Liturgia Horarum, Friday in Week II: Ad Horam mediam. Psalm 58(vg) = 59(MT) is traditionally regarded as referring to David, when Saul had his house watched so that he could kill him.
This psalm is printed with (Neovulgate) verses 6-9 and 12-16 (= RSV 5-8 and 11-15) removed.
That deceived and mis-guided pontiff Paul VI, or whoever wrote the words he signed, explains why: "A few harsher verses are missed out, taking account especially of the difficulties which would be going to arise when the Office was done in the vernacular". The relevant coetus itself is rather shame-faced (and not a little naive) about this. "This omission is done because of a certain psychological difficulty, even though imprecatory psalms themselves occur in the piety of the New Testament, e.g. Revelation 6:10, and do not intend in any way to induce people to cursing." And "In general both the Fathers and the Liturgy fittingly hear, in the psalms, Christ crying to the Father, or the Father speaking with the Son, and even recognise the voice of the Church, the Apostles or Martyrs".
So, as the LH tells us, quoting words of Eusebius of Caesarea referring to this psalm, "these words should teach everybody the devotion of the Saviour towards his Father". Exactly. The Lord was surrounded by the temptations of Satan himself; he was beseiged by the Powers of Evil. The Church, and the Christian, also find that their warfare is against the Powerrs of Evil in High Places. It is in this sense that we beg the Father that we may be delivered from those who come back each evening, howling like dogs, the half-wild dogs which infest most Eastern cities and which especially prowl round the town-ditch in search of carrion (I plagiarise John Mason 'Ordinariate Patrimony' Neale). Ss Augustine, Hilary, and Gregory of Nyssa regard the story of David, for whom his enemies lay in wait by night, as a Type of the story of what befel the Son of David, in that Night in which he was betrayed.
The reason why it is so questionabe to expurgate a psalm in the way that LH does is: expurgation still leaves words like "There is no crime or sin in me, O Lord", and leaves them decontextualised . If such things are said simplistically, they can only foster a very dangerous sense of of complacency and self-righteousness. We are only entitled to say such words in persona Christi, or en Christoi, or as speaking with the voice of the Church which in her essential nature is without spot or wrinkle. How can we say them as if they were true of the imperfect lives of each one of us?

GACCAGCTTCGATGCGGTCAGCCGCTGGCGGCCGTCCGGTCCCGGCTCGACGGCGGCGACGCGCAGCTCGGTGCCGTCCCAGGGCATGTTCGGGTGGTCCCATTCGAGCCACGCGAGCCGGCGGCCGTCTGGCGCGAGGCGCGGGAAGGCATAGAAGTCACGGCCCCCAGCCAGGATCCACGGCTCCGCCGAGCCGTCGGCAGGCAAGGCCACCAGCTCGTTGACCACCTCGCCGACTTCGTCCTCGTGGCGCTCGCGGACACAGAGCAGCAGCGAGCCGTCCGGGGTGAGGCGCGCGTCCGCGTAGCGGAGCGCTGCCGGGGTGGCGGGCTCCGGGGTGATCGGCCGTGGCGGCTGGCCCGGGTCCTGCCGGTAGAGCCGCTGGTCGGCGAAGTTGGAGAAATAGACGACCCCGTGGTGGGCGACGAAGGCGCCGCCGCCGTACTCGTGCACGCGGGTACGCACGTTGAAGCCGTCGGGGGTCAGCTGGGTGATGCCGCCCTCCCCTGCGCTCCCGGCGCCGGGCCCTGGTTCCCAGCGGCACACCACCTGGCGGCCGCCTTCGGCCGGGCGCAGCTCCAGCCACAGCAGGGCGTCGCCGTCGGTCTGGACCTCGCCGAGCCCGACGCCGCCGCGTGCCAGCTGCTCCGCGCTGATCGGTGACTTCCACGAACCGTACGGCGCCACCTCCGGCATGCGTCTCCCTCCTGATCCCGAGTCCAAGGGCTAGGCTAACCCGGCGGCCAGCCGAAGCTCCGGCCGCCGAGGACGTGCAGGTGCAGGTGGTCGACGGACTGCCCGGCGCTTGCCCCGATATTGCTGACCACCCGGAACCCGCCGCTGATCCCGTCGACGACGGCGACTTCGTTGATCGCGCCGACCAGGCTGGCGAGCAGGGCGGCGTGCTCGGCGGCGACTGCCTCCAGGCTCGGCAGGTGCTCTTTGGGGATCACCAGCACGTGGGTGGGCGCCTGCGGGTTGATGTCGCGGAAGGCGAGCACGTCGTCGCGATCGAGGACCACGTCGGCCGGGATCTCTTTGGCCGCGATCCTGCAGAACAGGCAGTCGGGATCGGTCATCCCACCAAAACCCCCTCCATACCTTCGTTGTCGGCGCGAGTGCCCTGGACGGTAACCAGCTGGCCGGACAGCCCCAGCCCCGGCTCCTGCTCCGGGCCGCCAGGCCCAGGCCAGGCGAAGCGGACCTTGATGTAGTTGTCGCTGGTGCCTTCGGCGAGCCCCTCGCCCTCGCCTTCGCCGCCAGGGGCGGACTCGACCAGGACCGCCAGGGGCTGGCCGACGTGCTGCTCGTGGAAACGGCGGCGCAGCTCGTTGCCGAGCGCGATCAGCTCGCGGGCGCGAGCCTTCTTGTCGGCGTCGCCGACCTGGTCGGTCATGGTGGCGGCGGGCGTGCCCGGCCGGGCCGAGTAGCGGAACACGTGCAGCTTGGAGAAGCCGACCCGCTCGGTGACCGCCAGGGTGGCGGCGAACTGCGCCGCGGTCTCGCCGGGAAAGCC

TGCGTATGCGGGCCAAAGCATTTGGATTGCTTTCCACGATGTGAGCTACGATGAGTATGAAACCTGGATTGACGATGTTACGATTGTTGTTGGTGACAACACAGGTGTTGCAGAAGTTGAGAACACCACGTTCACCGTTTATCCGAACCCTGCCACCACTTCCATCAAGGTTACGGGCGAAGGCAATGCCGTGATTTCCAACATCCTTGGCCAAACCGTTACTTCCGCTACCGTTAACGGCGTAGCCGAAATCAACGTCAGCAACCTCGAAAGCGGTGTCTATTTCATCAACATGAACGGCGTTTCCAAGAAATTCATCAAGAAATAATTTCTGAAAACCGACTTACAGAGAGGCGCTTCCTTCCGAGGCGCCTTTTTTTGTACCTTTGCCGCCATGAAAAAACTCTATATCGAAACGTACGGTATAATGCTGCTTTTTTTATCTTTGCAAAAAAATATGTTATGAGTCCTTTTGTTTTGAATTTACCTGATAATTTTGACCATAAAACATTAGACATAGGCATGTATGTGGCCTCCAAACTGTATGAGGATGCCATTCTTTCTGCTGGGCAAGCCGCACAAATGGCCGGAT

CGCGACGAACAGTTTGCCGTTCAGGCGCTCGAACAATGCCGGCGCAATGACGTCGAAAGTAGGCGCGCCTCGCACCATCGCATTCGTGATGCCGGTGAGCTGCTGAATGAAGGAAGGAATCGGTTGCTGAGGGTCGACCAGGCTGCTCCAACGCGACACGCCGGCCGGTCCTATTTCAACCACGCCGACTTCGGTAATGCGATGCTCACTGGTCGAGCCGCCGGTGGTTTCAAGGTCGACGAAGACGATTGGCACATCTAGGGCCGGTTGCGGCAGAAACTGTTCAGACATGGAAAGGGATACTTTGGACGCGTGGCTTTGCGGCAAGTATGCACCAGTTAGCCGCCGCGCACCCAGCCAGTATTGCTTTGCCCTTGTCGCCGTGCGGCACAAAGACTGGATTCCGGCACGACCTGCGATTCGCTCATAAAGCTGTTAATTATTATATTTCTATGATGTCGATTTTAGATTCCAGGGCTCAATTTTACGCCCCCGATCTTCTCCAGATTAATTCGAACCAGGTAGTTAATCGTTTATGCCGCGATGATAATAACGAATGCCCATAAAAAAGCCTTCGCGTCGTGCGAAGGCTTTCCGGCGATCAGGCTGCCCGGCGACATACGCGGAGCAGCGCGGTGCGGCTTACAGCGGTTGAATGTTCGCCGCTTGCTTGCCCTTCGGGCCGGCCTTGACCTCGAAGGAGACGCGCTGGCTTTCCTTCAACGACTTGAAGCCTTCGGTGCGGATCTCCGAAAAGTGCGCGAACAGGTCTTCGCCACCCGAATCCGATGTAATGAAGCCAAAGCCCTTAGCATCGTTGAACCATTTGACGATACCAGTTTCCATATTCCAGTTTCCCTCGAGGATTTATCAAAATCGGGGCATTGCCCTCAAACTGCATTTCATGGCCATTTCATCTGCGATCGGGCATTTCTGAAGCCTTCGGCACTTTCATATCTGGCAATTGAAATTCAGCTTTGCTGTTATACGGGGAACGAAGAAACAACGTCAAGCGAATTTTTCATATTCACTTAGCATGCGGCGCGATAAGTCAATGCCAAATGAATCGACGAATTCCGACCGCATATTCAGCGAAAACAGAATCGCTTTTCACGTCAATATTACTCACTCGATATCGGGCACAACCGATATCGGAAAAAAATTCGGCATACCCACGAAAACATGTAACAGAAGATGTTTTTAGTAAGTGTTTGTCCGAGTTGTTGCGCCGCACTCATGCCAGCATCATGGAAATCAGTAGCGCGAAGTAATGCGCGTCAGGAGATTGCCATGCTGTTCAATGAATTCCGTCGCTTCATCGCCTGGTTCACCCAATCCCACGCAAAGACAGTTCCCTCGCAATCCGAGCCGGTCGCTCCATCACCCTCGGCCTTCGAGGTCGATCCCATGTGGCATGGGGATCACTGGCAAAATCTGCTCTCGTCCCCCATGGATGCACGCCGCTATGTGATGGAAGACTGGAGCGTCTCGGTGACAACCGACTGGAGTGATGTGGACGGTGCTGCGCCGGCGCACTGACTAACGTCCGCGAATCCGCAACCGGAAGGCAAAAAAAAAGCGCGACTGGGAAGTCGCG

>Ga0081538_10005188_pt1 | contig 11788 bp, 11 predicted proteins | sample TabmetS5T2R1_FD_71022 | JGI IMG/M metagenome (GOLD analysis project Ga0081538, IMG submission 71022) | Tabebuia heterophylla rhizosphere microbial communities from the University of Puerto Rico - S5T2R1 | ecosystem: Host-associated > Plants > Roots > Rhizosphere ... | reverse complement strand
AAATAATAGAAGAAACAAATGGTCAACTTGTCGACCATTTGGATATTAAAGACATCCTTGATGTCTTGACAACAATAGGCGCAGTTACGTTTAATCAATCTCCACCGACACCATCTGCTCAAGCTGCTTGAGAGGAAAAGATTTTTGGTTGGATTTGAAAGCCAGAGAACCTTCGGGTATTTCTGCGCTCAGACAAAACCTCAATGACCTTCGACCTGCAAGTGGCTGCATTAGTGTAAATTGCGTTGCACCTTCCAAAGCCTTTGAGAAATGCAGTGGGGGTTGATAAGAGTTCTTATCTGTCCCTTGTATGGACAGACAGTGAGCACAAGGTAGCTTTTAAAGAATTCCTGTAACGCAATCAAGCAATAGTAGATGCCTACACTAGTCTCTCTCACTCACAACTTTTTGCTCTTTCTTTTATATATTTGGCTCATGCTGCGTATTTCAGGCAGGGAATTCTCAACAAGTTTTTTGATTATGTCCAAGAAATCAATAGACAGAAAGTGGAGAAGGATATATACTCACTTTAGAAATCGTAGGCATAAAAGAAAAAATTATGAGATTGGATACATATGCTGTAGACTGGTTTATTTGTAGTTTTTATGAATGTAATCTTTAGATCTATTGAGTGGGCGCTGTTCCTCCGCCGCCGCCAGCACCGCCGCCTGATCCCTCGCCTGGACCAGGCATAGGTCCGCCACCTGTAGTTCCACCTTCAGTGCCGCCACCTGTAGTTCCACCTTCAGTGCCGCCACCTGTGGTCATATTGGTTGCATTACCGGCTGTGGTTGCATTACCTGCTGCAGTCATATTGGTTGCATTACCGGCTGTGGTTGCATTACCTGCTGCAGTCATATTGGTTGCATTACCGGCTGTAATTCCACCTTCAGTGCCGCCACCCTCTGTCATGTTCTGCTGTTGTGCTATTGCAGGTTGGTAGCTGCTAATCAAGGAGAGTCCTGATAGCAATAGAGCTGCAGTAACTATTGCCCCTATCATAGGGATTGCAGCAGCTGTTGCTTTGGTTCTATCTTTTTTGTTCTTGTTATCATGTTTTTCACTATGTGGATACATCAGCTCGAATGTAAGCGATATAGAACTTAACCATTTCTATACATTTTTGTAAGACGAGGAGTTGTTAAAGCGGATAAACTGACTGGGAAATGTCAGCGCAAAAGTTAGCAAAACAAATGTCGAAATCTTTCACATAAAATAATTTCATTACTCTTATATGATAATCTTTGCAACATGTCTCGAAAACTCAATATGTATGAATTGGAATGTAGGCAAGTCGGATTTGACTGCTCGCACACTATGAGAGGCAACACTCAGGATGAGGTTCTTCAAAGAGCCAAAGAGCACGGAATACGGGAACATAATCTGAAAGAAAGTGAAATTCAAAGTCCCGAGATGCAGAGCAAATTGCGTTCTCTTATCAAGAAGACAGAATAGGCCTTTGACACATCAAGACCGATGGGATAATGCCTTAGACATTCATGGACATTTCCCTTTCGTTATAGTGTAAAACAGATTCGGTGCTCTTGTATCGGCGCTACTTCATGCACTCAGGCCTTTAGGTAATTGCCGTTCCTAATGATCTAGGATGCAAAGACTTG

I am not one who believes that every psalm needs to be read in the Divine Office. History gives imperfect support for such an integralist approach to the Book of Psalms and their use in Christian worship. I am concerned with dangerous imbalances which can result from the use of psalms over which someone has been allowed to roam with a care-free pair of scissors. (I also rather dislike the implication that the 'problems' of such psalms are only apparent when they are said in the vernacular. There is every reason to feel disquiet about the cheerful assumption that nobody notices what they are saying when they use Latin. Is Latin, or is it not, supposed to be still the clerical vernacular of Western clergy?)
Lastly, I draw your attention to the root of the problem: the loss in the Western Church of the Typological Method which was the heart of scriptural exegesis in both the Patristic and Medieval periods and in both East and West. When people discuss the authority and inerrancy of Scripture, dicussion often seems nowadays to be mired in reductionist considerations about "What is the bare minimum we are required to believe about Biblical inerrancy?" rather than about the hermeneutical, exegetical and eisegetical modalities by which we are all to embrace and be fed by the whole of Scripture ... every sentence, every word of it. Of course vast swathes of Scripture provide enormous difficulties ... are in fact not so much unusable as potentially positively poisonous ... IF we do not trace out the richly complex patterns of intertextuality which formed the basis of their apprehension by Christians before the dark shadow of the 'Enlightenment' fell upon the study of Scripture. The Bible is, indeed, highly dangerous if we do not use it in the Tradition. Reducing Scriptural semiotics to the naked Historicism of the 'Enlightenment' is to hand the Bible over to the Devil. I think I very probably mean that literally.
We members of the Anglican Patrimony entered into Full Communion with the works of John Mason Neale and Lionel Thornton and Austin Farrer under our arms; perhaps there is something we can do to help the ailing Western Church to understand the Patristic, Typological, way of appropriating Scripture.